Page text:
You know what? After three days of doing half-series of US TV shows, I am bored of talking about white people with nasal accents staring soulfully at each other.
Let's talk about CGI Japanese people staring soulfully at very large, shiny buildings instead.
Saint Seiya: Legend of Sanctuary.
I have been wanting to watch and review this film ever since I saw the first proper trailer for it, and if you go look at the trailers, you will probably see why. I was relatively new to Saint Seiya at the time - in a fit of boredom I had started watching Saint Seiya Omega, but apart from that my interaction with it was limited - but even if I'd known nothing about the series, I probably would have still watched it.
Set in a world somewhat like our own, but with more monsters and at least one technologically advanced holy city with a castle in the sky, a young woman named Saori Kido is informed by her butler (in somewhat disturbingly matter-of-fact fashion) that she is the reborn goddess Athena, protector of Earth and leader of shinily-armoured constellation-themed soldiers called Saints. Saori's been in hiding for most of her life, due to the designs of the evil Pope of Athena and his imposter Athena. Deciding to prove her identity after an encounter with Gold Saint Leo Aiolia, Saori and five young Saints - including the titular Pegasus Seiya - set out for the holy city of Sanctuary.
|Now with 20% more helmet.|
If that sounds like a complicated plot, that's probably because it is a complicated plot, having been the plot for an entire sizeable arc of a television series before it was stuffed into a ninety minute film. How that problem is dealt with is a matter we will get to shortly.
It's certainly a visual spectacle. I talked much about how compelling the trailers were earlier, and this is why: The film is beautiful. There isn't a single solitary frame of this film that isn't absolutely stunning, the animation is smooth and fluid, and each of the twenty-five characters is distinct, detailed and brims with personality.
Take note, Disney. Legend of Sanctuary was working with a gigantically smaller budget than Frozen, and is only ten minutes shorter, yet its animation is infinitely better. What did you spend all of that money on?
But animation quality will only take you so far without a good story, and the story of Legend of Sanctuary suffers from more than a few problems. The biggest, most gaping problem is that they've attempted to stuff a very long storyline into a ninety minute film, and it hasn't led to good things. The third scene of the film includes several minutes of one character providing exposition of all of the relevant information the audience needs to know to Saori, who responds with what can only be described as 'dull surprise' to the revelation that gods exist, superheroes exist (literally, when told this her only reaction is to peer out the window and ask if he thinks she should become one), and that she is a goddess.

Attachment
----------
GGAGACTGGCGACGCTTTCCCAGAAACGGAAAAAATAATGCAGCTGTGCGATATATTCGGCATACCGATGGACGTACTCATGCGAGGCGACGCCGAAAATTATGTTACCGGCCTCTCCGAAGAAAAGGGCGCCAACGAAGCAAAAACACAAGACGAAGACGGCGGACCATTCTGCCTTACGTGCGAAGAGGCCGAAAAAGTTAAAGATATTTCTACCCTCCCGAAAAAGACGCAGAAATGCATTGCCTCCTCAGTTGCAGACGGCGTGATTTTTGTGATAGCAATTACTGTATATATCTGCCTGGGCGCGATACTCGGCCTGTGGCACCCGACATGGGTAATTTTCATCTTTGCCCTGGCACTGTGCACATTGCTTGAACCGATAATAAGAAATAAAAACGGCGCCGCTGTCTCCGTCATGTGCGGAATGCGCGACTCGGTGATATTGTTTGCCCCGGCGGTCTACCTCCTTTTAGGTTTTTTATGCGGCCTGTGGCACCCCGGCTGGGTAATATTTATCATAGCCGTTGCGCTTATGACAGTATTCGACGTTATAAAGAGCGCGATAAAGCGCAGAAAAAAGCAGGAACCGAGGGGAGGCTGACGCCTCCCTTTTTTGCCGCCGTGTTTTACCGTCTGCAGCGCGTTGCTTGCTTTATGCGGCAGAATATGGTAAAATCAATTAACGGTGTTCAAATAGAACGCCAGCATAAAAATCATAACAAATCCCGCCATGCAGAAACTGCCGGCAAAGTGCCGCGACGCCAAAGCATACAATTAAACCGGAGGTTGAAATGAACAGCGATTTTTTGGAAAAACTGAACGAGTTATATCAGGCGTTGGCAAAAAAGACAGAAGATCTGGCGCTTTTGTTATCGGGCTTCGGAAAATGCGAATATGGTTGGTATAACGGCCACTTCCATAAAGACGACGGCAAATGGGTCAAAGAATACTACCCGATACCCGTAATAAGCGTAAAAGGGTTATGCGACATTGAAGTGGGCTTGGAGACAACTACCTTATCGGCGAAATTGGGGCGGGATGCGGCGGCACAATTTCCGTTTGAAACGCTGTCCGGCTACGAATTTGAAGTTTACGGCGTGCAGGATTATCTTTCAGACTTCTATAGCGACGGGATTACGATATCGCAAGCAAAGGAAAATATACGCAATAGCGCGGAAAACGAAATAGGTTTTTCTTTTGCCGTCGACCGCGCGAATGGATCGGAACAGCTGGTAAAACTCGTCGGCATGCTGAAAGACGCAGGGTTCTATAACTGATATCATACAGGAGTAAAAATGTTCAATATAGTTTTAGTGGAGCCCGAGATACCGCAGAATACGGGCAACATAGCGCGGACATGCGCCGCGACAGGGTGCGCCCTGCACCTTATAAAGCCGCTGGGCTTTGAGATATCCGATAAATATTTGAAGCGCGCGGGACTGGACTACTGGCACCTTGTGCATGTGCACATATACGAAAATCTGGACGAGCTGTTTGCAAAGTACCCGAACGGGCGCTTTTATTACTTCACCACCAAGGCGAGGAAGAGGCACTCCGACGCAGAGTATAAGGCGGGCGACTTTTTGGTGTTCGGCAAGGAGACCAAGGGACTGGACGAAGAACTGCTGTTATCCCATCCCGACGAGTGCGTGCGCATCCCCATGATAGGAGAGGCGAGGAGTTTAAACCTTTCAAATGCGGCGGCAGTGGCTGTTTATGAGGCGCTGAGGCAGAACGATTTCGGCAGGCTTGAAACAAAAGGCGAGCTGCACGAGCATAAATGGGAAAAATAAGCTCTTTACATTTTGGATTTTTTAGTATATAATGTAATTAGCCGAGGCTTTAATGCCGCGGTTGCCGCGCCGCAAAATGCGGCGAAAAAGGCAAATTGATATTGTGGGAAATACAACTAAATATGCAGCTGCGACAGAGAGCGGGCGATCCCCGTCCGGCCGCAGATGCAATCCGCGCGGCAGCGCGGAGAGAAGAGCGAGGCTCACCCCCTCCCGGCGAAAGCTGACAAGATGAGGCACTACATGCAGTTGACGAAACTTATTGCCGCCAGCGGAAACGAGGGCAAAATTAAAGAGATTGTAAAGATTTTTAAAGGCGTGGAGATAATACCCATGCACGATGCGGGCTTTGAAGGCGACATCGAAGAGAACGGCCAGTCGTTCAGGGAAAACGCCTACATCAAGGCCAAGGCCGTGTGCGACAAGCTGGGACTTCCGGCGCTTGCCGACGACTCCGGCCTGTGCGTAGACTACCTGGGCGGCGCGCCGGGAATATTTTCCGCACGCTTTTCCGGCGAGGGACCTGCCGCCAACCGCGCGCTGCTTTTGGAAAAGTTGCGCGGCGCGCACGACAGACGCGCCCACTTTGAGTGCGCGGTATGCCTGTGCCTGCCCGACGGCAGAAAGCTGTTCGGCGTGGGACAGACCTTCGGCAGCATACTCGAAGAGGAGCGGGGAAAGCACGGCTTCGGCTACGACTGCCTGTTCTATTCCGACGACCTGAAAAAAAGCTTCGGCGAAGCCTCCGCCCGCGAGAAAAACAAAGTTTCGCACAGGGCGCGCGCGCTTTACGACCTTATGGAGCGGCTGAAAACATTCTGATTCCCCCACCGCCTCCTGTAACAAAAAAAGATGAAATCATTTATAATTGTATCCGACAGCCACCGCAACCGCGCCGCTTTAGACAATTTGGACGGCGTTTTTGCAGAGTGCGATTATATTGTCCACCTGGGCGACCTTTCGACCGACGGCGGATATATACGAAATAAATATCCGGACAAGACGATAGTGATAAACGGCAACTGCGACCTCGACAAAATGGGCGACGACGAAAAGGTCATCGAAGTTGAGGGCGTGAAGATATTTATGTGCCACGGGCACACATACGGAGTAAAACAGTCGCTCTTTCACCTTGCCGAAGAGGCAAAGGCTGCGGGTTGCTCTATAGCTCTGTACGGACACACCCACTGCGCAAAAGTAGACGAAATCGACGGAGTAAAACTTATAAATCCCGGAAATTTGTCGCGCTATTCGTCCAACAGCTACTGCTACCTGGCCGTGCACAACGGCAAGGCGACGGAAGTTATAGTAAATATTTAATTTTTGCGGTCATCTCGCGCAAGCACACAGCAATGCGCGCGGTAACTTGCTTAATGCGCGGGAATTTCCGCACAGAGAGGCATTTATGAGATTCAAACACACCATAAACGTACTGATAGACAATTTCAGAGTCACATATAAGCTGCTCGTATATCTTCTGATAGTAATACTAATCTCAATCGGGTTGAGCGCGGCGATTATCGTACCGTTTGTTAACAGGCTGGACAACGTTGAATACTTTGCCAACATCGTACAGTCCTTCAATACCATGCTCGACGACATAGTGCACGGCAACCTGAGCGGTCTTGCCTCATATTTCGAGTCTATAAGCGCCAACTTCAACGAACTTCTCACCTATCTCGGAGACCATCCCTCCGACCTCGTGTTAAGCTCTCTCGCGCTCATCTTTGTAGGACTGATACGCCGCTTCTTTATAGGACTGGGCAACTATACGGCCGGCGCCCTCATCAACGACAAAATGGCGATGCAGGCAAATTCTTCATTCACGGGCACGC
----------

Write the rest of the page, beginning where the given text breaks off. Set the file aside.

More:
The pacing is such that for the first thirty minutes you get about two minutes of calm at any given time before a fight scene barges in, and for the last sixty minutes, it's all fight scenes, most of which never get resolved in a satisfactory fashion. The first and second fights in the 'ascend Sanctuary and fight the Gold Saints' section of the film both simply stop without a conclusion, while the same happens for fifth and sixth fights. Of the fight scenes that do actually get concluded, one of those we don't even see, another is barely seen, and the remaining two are the 'final boss battle.' For a film which has about sixty minutes of non-stop fight scenes composing its second and third acts, that's not great.
|Norwegian Rock Star Leo Saint.|
(The one break we get is during a musical number delivered by a Gold Saint. I'm not joking, and indeed I can't even think of what joke I would even make about that, and it takes up a good three minutes. Let's move on.)
The other we-have-limited-amounts-of-time-oh-god problem in this film is characters. Seiya and Saori both get plenty of interaction time, and some good development. Nobody else does: Seiya's friends are basically just guest characters, the villain appears rarely (and the plot twist regarding his true identity falls completely flat, because we've barely encountered his secret identity except very quickly in the first scene), and the Gold Saints on whom the film was marketed do remarkably little. It gets so bad that one character, Pisces Aphrodite, literally shows up for all of twenty seconds before he dies. Then he is immediately forgotten about.
|Pictured, nobody remembering their fallen comrade.|
(Also, we never got to see Aiolia without a helmet, and that makes me sad.)
Obviously, time constraints being what they are, this was always going to be a problem. I kind of knew that going in, and I went anyway for the spectacle of it all. But in an ideal world in which anything could happen, this should be split into two films, both two hours long: Have the first film build to Seiya's battle against Aiolia, and the second film build up to the battle with the Pope.
Nevertheless, I did enjoy this film, and I do recommend it. It doesn't take up much time, after all, and it is very pretty.